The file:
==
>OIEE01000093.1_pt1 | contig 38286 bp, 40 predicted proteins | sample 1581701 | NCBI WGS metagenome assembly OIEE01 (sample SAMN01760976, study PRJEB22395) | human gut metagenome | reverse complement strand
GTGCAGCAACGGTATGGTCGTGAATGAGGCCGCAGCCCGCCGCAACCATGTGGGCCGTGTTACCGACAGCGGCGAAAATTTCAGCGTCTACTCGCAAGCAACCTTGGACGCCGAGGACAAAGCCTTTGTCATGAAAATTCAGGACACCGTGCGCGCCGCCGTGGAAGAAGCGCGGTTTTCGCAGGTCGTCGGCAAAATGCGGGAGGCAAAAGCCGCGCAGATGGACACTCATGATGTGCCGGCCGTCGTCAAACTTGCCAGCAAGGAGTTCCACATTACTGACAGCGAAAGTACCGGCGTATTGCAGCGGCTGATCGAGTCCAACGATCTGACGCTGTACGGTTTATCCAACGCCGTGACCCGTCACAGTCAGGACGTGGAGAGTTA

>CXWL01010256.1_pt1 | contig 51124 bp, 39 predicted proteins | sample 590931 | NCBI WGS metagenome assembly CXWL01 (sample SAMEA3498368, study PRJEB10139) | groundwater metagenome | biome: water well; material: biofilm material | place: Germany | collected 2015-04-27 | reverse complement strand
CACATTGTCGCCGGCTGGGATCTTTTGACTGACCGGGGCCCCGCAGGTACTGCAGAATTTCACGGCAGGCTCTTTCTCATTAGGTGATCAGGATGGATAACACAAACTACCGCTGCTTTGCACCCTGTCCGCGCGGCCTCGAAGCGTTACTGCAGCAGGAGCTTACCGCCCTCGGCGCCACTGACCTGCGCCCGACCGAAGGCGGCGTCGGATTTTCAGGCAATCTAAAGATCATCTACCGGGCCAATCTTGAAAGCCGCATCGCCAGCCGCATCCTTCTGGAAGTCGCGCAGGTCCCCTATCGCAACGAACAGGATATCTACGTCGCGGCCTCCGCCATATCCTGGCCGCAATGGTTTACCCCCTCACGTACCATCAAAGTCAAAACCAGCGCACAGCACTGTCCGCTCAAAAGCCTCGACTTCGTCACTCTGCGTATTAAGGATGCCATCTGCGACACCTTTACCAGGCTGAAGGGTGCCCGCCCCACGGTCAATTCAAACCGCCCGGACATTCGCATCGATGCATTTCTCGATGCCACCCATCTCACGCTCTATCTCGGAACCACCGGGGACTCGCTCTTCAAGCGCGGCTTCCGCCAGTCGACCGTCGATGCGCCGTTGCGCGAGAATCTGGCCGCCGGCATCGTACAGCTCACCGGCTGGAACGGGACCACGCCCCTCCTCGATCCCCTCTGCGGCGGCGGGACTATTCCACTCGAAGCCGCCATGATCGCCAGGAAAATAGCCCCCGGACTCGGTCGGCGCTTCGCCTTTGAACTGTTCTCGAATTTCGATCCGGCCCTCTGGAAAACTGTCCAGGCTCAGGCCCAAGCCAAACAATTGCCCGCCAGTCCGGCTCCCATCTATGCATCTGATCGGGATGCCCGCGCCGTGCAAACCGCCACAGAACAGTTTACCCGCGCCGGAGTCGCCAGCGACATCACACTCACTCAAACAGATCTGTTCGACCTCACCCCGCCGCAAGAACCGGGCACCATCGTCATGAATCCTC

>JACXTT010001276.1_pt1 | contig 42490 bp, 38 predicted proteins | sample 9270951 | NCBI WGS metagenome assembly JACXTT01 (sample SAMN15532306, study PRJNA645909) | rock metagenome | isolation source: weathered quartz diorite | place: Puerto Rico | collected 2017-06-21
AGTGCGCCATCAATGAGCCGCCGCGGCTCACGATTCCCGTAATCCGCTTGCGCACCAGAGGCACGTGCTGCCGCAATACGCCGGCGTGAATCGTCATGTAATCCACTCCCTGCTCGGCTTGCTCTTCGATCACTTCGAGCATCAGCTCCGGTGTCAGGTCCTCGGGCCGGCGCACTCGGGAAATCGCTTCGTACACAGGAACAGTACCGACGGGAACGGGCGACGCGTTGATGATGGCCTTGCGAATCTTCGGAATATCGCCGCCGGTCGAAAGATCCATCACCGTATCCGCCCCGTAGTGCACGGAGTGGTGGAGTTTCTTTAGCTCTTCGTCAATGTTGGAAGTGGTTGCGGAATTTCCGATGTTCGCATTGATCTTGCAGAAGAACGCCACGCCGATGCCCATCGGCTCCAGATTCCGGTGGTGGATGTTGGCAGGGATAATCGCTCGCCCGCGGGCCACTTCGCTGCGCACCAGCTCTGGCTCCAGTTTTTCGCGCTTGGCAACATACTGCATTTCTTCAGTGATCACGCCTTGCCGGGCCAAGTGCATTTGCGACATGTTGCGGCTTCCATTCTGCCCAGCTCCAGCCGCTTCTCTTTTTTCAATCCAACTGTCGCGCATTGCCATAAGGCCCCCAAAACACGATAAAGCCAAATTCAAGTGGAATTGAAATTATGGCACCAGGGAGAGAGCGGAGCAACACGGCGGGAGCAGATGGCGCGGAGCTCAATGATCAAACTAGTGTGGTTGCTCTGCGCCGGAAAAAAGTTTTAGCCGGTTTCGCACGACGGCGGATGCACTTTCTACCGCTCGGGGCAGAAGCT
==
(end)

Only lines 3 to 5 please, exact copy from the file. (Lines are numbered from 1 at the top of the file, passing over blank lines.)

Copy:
>CXWL01010256.1_pt1 | contig 51124 bp, 39 predicted proteins | sample 590931 | NCBI WGS metagenome assembly CXWL01 (sample SAMEA3498368, study PRJEB10139) | groundwater metagenome | biome: water well; material: biofilm material | place: Germany | collected 2015-04-27 | reverse complement strand
CACATTGTCGCCGGCTGGGATCTTTTGACTGACCGGGGCCCCGCAGGTACTGCAGAATTTCACGGCAGGCTCTTTCTCATTAGGTGATCAGGATGGATAACACAAACTACCGCTGCTTTGCACCCTGTCCGCGCGGCCTCGAAGCGTTACTGCAGCAGGAGCTTACCGCCCTCGGCGCCACTGACCTGCGCCCGACCGAAGGCGGCGTCGGATTTTCAGGCAATCTAAAGATCATCTACCGGGCCAATCTTGAAAGCCGCATCGCCAGCCGCATCCTTCTGGAAGTCGCGCAGGTCCCCTATCGCAACGAACAGGATATCTACGTCGCGGCCTCCGCCATATCCTGGCCGCAATGGTTTACCCCCTCACGTACCATCAAAGTCAAAACCAGCGCACAGCACTGTCCGCTCAAAAGCCTCGACTTCGTCACTCTGCGTATTAAGGATGCCATCTGCGACACCTTTACCAGGCTGAAGGGTGCCCGCCCCACGGTCAATTCAAACCGCCCGGACATTCGCATCGATGCATTTCTCGATGCCACCCATCTCACGCTCTATCTCGGAACCACCGGGGACTCGCTCTTCAAGCGCGGCTTCCGCCAGTCGACCGTCGATGCGCCGTTGCGCGAGAATCTGGCCGCCGGCATCGTACAGCTCACCGGCTGGAACGGGACCACGCCCCTCCTCGATCCCCTCTGCGGCGGCGGGACTATTCCACTCGAAGCCGCCATGATCGCCAGGAAAATAGCCCCCGGACTCGGTCGGCGCTTCGCCTTTGAACTGTTCTCGAATTTCGATCCGGCCCTCTGGAAAACTGTCCAGGCTCAGGCCCAAGCCAAACAATTGCCCGCCAGTCCGGCTCCCATCTATGCATCTGATCGGGATGCCCGCGCCGTGCAAACCGCCACAGAACAGTTTACCCGCGCCGGAGTCGCCAGCGACATCACACTCACTCAAACAGATCTGTTCGACCTCACCCCGCCGCAAGAACCGGGCACCATCGTCATGAATCCTC

>JACXTT010001276.1_pt1 | contig 42490 bp, 38 predicted proteins | sample 9270951 | NCBI WGS metagenome assembly JACXTT01 (sample SAMN15532306, study PRJNA645909) | rock metagenome | isolation source: weathered quartz diorite | place: Puerto Rico | collected 2017-06-21